Kip Kinkel was born in 1982 to school teachers Bill and Faith Kinkel. Kip had difficulty in school and repeated first grade before being diagnosed with dyslexia several years later.

In middle school, Kip and his friends used the school's Internet connection to order books on explosives. Kip also began shoplifting and bought a sawed-off shotgun from a friend, hiding it in his room.

Kip's parents were aware of their son's emotional problems and his somewhat frightening interest in guns, knives and bombs. In 1997, they sent him to a counselor. In April of that year, Kip was suspended from school for kicking another student in the head, and was upset that the other boy was not suspended for shoving him in the first place. Not long after, Kip was again suspended, this time for throwing a pencil at a student.

Kip began taking Prozac on the recommendation of his counselor, and several weeks later began showing marked improvement. His father, in an attempt to bridge the gap between him and his son, bought a Glock 9mm handgun. He made sure Kip understood that he was only allowed to use the gun under parental supervision. Kip was very excited about the gun, and later bought another gun from a friend, hiding it from his parents. Kip's father then bought another gun -- a .22 caliber semi-automatic rifle.

In the fall of 1997, Kip began his freshman year at Thurston High School in Springfield, Oregon.

On May 20, 1998 Kip was expelled from school after a gun was found in his locker. He was taken to the police station, where his father later picked him up and took him home.

When they got home, Kip shot and killed his father.

Three hours later, his mother came home. He shot and killed her, too.

The next morning, Kip strapped a knife to his leg and took a backpack full of ammunition, his father's .22 rifle and two handguns to school. He shot and killed two students and injured twenty-five others, and attacked a police detective with his knife when the detective attempted to subdue him.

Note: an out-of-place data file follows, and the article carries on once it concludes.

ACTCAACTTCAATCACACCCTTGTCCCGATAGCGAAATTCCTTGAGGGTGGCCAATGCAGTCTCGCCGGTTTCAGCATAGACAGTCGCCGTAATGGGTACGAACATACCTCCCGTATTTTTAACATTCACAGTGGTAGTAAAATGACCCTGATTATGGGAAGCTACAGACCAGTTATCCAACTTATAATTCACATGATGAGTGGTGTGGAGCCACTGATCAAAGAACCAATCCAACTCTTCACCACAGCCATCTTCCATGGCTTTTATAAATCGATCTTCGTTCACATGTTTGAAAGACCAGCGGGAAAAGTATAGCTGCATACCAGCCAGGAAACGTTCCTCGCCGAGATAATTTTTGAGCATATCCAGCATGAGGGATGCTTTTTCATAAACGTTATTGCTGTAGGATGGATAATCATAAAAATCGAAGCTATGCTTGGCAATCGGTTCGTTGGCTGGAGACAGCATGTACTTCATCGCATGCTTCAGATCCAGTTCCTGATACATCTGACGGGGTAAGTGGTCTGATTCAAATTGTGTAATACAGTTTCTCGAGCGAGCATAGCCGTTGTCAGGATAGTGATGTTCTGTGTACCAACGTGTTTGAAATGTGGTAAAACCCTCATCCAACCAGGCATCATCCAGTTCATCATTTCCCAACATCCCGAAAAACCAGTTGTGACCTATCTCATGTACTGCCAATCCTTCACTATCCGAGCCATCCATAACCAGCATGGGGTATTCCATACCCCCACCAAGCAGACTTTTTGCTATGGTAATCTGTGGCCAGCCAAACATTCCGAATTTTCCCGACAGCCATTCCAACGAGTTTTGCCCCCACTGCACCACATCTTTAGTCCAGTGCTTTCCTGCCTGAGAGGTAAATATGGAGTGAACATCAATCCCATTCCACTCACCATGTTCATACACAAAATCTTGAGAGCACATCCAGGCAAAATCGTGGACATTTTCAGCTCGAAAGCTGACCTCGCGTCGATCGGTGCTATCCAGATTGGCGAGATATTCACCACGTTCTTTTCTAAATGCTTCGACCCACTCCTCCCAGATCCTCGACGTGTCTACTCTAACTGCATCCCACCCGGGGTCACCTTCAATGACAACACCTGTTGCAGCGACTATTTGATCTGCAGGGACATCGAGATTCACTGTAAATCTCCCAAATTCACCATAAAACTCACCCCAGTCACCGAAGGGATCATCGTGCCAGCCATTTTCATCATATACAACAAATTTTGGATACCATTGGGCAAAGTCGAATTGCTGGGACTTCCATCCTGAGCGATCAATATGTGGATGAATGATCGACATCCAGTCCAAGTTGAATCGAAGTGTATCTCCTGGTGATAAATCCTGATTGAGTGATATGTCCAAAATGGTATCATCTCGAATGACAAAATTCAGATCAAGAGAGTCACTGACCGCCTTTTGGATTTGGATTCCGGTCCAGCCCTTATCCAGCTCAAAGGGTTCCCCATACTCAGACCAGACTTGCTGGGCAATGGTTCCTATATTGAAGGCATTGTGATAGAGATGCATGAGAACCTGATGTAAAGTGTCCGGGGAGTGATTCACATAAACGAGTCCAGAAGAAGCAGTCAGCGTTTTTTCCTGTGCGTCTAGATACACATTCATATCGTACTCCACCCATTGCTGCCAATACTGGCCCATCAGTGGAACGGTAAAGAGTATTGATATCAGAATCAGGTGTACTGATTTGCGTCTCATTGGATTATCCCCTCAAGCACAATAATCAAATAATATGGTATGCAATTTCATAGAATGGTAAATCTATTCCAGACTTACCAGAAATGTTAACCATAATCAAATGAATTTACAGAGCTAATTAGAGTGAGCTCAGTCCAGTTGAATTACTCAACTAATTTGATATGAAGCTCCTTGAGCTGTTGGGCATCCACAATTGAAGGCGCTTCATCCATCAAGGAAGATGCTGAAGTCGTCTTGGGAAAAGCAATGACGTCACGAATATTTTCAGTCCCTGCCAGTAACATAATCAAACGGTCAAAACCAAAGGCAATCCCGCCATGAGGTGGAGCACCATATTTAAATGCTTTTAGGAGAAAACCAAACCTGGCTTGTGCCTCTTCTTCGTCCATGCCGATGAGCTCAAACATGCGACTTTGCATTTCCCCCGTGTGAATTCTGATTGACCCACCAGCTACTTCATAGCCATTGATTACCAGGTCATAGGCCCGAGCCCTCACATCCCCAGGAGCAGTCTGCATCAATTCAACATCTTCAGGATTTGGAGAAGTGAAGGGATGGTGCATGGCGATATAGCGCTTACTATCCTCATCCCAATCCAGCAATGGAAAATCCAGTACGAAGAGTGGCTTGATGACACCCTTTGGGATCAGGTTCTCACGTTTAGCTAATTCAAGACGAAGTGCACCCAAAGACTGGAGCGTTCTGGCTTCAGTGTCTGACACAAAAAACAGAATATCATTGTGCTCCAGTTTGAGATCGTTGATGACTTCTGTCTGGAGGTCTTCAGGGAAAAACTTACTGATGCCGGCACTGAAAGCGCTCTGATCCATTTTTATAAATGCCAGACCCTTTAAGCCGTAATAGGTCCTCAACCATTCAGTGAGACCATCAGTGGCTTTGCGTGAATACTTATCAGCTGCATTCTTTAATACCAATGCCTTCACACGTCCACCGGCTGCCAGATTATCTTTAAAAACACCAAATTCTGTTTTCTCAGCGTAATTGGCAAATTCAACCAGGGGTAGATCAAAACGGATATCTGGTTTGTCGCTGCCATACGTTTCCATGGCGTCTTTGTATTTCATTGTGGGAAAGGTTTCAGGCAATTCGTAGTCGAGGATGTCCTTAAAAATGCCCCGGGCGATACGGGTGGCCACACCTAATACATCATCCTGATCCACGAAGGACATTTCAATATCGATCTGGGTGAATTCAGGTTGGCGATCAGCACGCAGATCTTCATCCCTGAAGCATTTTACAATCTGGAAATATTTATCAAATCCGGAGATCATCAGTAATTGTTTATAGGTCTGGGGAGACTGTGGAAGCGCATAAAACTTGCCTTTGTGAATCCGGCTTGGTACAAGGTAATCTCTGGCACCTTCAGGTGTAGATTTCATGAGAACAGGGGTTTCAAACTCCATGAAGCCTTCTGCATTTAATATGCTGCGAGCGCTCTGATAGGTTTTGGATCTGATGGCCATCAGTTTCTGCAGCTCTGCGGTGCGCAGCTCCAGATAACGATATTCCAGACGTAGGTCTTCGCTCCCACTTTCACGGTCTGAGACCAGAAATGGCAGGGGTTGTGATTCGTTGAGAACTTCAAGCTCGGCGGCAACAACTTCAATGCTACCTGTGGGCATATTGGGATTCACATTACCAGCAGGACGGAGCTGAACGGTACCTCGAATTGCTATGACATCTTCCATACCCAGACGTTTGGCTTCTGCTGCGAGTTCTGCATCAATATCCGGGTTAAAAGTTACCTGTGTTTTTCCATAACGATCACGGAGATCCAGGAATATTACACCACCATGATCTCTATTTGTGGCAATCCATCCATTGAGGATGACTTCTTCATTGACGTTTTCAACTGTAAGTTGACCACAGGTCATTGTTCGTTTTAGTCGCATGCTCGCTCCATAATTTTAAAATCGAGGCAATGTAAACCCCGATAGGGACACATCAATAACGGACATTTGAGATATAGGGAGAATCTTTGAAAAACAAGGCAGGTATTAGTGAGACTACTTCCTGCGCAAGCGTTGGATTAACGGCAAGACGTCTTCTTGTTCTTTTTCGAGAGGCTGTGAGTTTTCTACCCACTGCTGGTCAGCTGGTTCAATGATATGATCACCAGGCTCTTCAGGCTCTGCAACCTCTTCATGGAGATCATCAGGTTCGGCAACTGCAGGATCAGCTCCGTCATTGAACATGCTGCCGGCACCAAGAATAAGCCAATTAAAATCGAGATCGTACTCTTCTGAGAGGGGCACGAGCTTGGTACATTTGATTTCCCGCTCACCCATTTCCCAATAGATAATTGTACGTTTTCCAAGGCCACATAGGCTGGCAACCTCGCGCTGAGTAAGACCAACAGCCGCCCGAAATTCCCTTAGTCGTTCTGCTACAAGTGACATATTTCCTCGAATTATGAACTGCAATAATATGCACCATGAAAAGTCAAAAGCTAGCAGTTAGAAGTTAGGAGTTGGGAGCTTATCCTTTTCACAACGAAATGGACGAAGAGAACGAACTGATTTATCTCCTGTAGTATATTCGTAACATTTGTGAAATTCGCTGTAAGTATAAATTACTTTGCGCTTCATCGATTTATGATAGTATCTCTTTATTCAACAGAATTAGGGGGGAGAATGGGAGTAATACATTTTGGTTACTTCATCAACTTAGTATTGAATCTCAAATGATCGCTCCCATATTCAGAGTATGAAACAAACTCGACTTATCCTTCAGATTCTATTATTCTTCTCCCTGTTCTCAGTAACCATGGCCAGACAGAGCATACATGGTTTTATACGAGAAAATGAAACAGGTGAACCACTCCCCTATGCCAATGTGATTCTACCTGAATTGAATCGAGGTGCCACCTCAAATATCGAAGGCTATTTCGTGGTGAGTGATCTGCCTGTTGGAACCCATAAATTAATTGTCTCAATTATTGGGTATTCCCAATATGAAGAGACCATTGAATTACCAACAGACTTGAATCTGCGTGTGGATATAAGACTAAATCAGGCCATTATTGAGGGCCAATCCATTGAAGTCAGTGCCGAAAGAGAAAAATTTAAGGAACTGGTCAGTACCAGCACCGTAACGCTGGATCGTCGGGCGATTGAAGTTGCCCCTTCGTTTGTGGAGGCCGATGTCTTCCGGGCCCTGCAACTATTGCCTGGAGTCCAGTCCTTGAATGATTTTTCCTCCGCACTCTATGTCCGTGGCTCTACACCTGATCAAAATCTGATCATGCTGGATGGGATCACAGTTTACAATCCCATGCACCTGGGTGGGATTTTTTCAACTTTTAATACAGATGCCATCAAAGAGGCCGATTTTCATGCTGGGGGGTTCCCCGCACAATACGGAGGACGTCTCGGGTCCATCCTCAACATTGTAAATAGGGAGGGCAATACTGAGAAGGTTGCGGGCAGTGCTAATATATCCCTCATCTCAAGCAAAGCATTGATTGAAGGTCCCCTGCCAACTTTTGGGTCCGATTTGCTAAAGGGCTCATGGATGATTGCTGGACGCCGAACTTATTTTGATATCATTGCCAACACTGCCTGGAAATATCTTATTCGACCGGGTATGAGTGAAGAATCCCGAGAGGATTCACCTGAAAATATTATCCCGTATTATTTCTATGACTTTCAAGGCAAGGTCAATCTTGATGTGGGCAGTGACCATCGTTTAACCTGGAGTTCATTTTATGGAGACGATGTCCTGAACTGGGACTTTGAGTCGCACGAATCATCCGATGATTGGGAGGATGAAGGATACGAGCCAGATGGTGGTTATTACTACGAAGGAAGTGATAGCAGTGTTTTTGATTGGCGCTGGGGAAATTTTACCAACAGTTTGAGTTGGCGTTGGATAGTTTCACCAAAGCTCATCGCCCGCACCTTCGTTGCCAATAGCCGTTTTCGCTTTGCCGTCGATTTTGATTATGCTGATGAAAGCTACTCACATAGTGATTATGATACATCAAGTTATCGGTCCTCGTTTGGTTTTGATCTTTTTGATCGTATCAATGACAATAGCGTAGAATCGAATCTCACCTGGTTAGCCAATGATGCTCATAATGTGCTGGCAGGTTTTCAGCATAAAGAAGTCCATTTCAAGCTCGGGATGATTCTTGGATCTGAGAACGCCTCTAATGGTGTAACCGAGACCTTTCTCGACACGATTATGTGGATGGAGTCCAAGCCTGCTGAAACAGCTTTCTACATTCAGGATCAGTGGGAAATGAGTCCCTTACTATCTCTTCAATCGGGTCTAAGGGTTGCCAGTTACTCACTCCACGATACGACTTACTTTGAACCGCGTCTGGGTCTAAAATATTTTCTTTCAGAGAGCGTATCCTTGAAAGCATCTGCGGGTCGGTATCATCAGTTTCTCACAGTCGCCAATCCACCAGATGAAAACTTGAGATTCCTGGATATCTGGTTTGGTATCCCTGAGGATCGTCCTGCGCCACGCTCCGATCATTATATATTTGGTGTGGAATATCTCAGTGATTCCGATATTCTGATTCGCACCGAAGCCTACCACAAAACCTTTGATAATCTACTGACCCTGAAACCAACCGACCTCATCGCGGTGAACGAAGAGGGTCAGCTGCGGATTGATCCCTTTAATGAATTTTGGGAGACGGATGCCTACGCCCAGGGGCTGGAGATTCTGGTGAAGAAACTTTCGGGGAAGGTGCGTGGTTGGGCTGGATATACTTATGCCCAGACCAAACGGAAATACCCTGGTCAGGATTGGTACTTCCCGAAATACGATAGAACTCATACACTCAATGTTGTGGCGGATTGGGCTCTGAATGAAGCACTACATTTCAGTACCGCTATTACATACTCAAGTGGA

One year later, Kip pleaded guilty to four counts of murder and 26 counts of attempted murder. Two months later, he was sentenced to 111 years in prison without the possibility of parole.

This writeup was written using facts gleaned from various sources around the web. If you see any erroneous information, please let me know.

When Kinkel killed his father, according to news reports, it was because he said he would take Kip's guns away. The rule was that Kip would only use them under his father's direct supervision, and according to what Kip told police, his father said he had no choice.

By this time, so much of Kip's identity and self-esteem were tied up in his guns, that the idea was unthinkable. He snapped, and killed his father while he sat at the kitchen table.

From that point on, Kip seems to have behaved like a terrified teenager who knew he'd done a terrible thing and didn't know how to handle it. This seems to differentiate him from many other teenage killers who've afflicted the U.S. in recent years -- though Kinkel was one of the most damaging, there's no sense he got any pleasure from it. It's important to remember that not every teenager who shoots someone is the same.

He dragged his father's body into the bathroom and cleaned up the blood in the kitchen, and then spent an hour or an hour and a half panicking and dithering and trying to figure out what to do. When his mother came home, about six o'clock in the evening, he went to meet her.

According to what Kip told the court, he killed her in the stairway leading up from the garage because he couldn't face the idea of her finding out that he'd killed his father. She never saw the body, and almost certainly never saw her son holding the gun. Later, the police found Bill Kinkel's body still in the bathroom and Faith Kinkel at the bottom of the stairs.

Kip spent the night in the house. Alone, out in the woods, with his dead parents. He played a CD, the soundtrack from Romeo + Juliet, on repeat (it was still playing when the police came the next afternoon).

The PBS documentary show Front Line interviewed several people who knew Kip. A young woman who knew him at school said (from

The way I think of it, he'd already killed his parents, and I think he didn't know what to do. Like, when he was little, when he got mad, he'd get frustrated. And he gets himself in a corner and doesn't know where to go or- he just doesn't think straight, and he just doesn't know what to do. And I think he really wanted to kill himself, but didn't have the guts to. He didn't- he couldn't do it. He's- I don't know. He's- he's like a little boy. He just couldn't do it.

He did so many bad, bad things -- and even if you think of his killing of his father as a sort of psychotic break, he didn't have to keep making things worse. But I can't help but think of him, in that night, as a scared kid who knew he'd done terrible things that he couldn't undo and couldn't think of a way out of.

Kinkel went to school the next day armed to the teeth. He shot 27 people, two of them fatally. And when the police finally stopped him, he was crying and begging them to kill him.

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